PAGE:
Whereas the United Kingdom first regulated asbestos in 1931, New Zealand did not follow suit until 1978 and did not ban imports of raw asbestos until 1984.
And while 57 countries had also long since banned the importation of asbestos-containing building materials, including Australia in 2003, New Zealand only confirmed its ban on Wednesday.
Tougher health and safety requirements for asbestos had also been introduced in April, but the slow reaction had still cost too many lives.
Shoddy practices by some tradesmen meant they were still at risk of being exposed, even now, as were do-it-yourself home renovators unaware of the risks still lurking in their homes.
‘‘New Zealand has been slow - in my opinion shamelessly slow - to deal with the health consequences of asbestos,'' Prof Skegg said.
‘‘Until the very recent past, you'd have to say that the challenge of asbestos was largely ignored in New Zealand. And that's why we're in the situation we are now.''
It also helped explain why New Zealand's rate of mesothelioma was not ‘‘dramatically lower'' than in Australia, despite Australia being a much larger country with a much bigger asbestos problem, he said.
‘‘It's much more similar than I would have expected. That suggests to me that Australia was much quicker at recognising the risk to workers and taking precautions.
‘‘I think, it's sad to say, it's been typical of the attitude to occupational health and safety over decades,'' he said.
The death toll represented a dramatic fall from grace for asbestos, which once had been considered ‘‘a miracle mineral'' because of its strength, pliability, insulating and fire-resistant properties, Prof Skegg said.
But, after years spent ignoring the risks, it was important not to overstate them now, Prof Skegg believed.
Imports of raw asbestos began in the late 1930s, peaking at 12,500 tonnes a year in the 1970s. Asbestos products were used in homes and buildings across New Zealand for more than half a century.
That made it ‘‘ubiquitous'' in homes built or altered between 1940 and 1990, or commercial buildings between 1940 and 2000, being found in everything from roofing materials and wall claddings to vinyl floors or insulation.
Asbestos in its natural state came in a bundle of fibres and a variety of forms, including white (chrysotile), blue (crocidolite) and brown (amosite) asbestos.
Each had a different pattern of fibres when under a microscope - wrapped in a spiral, or straight and needle-like - making some more hazardous than others, although all were considered a cancer threat.
Blue and brown asbestos were considered the most dangerous, especially when ‘‘friable'' - able to be easily crumbled in the hand - compared with non-friable asbestos, such as when safely encased in concrete.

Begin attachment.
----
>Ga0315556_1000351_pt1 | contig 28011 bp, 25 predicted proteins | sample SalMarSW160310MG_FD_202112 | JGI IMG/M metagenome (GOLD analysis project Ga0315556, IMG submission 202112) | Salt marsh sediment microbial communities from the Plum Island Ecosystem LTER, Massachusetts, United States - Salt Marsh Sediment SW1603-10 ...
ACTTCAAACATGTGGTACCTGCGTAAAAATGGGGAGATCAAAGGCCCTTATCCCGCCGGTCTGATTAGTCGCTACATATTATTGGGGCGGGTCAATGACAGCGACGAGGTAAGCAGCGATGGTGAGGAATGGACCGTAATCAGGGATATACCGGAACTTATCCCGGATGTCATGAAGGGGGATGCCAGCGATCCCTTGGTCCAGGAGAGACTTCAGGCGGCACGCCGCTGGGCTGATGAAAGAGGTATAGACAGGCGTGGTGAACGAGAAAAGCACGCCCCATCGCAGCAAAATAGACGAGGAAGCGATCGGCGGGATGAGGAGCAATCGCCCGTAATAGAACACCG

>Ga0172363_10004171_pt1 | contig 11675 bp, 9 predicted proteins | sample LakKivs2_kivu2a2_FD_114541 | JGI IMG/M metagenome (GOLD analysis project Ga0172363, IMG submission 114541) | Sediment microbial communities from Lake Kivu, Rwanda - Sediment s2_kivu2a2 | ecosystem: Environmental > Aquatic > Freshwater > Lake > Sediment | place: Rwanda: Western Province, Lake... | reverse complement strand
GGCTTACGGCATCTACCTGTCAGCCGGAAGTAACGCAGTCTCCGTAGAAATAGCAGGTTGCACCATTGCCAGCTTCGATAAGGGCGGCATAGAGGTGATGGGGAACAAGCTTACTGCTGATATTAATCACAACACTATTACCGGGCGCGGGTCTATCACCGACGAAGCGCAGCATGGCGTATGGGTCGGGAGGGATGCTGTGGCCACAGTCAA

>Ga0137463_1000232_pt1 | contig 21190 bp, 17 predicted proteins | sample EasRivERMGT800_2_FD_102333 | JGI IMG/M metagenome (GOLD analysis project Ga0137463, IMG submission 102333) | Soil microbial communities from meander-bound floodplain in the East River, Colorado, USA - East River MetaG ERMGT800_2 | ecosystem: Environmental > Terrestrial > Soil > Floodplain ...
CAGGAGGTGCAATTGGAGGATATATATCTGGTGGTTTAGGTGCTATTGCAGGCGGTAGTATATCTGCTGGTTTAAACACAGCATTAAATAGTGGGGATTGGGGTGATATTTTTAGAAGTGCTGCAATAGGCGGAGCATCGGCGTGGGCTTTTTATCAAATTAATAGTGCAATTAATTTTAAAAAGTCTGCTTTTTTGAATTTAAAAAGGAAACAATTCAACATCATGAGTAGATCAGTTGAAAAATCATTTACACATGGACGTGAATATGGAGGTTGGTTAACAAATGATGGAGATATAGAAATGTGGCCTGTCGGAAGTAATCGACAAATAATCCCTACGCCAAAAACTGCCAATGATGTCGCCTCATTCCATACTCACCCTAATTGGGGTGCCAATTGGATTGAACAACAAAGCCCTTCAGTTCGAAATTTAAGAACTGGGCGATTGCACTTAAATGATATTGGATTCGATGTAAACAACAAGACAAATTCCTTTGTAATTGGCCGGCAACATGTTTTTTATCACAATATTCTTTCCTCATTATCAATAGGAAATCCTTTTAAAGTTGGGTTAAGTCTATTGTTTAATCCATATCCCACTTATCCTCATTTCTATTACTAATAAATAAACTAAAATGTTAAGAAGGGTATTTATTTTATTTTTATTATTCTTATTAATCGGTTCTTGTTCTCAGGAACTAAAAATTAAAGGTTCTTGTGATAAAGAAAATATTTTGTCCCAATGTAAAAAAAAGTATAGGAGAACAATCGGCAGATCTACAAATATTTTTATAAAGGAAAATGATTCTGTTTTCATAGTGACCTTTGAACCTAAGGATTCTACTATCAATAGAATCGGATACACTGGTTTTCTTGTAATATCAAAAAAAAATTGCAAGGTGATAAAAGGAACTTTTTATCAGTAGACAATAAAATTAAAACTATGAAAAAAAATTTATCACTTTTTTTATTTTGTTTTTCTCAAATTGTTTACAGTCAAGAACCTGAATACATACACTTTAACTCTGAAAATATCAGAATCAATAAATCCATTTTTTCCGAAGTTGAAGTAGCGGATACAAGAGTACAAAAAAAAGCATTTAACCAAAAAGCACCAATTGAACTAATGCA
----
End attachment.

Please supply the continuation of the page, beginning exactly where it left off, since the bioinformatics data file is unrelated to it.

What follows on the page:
They remained safe while in good condition and not disturbed, but could be harmful if exposed or damaged - be it by a tradesman's Skilsaw, a homeowner's power sander, or just weather and time.
It was when the asbestos bundles began to unravel that the threat emerged - contaminating the surroundings, or, if kicked up into a cloud, leaving microscopic fibres to be inhaled by unsuspecting victims.
Once inside the body, fibres could cling to the lung and, over decades, cause lung tissue to thicken, making breathing more laboured and painful.
That led to asbestosis, while cell damage could also lead to a variety of cancers, including asbestos-related lung cancer, or malignant mesothelioma decades later.
Prof Skegg said the good news was there was now ‘‘zero'' chance of new cases of asbestosis, which required heavy, prolonged exposure associated with the mining or handling of raw asbestos - practices which had ceased in New Zealand.
However, the ‘‘second wave'' of deaths from mesothelioma and asbestos-related lung cancer was continuing along with the bad practices of some tradesmen, who remained most at risk, he said.
It could be difficult to sift through the complex causes of lung cancer and single out asbestos exposure as the cause, particularly when cigarette smoking was known to exacerbate the risks by up to 84%, he said.
But mesothelioma, which was also commonly linked with higher doses of asbestos fibres, could also occur after ‘‘very low'' levels of exposure, he said. That was why wives who washed their husband's overalls had been known to die from the disease in the past, he said.
A smaller ‘‘third wave'' of death from mesothelioma from non-occupational causes, including DIY exposure fuelled by ignorance of asbestos in the home, was continuing to add to the grim statistics, he said.
Despite that, people had little to fear from the background level of asbestos present in the everyday environment, which came from old buildings, car brake pads and other sources, Prof Skegg said.
Occasional low-level exposure would rank well down the list of public health issues, even for those people who found themselves working in buildings containing asbestos products, as long as the materials were looked after, he said.
Instead, the focus should be on managing asbestos' toxic legacy and preparing the next generation of tradesmen to understand the risks, he said.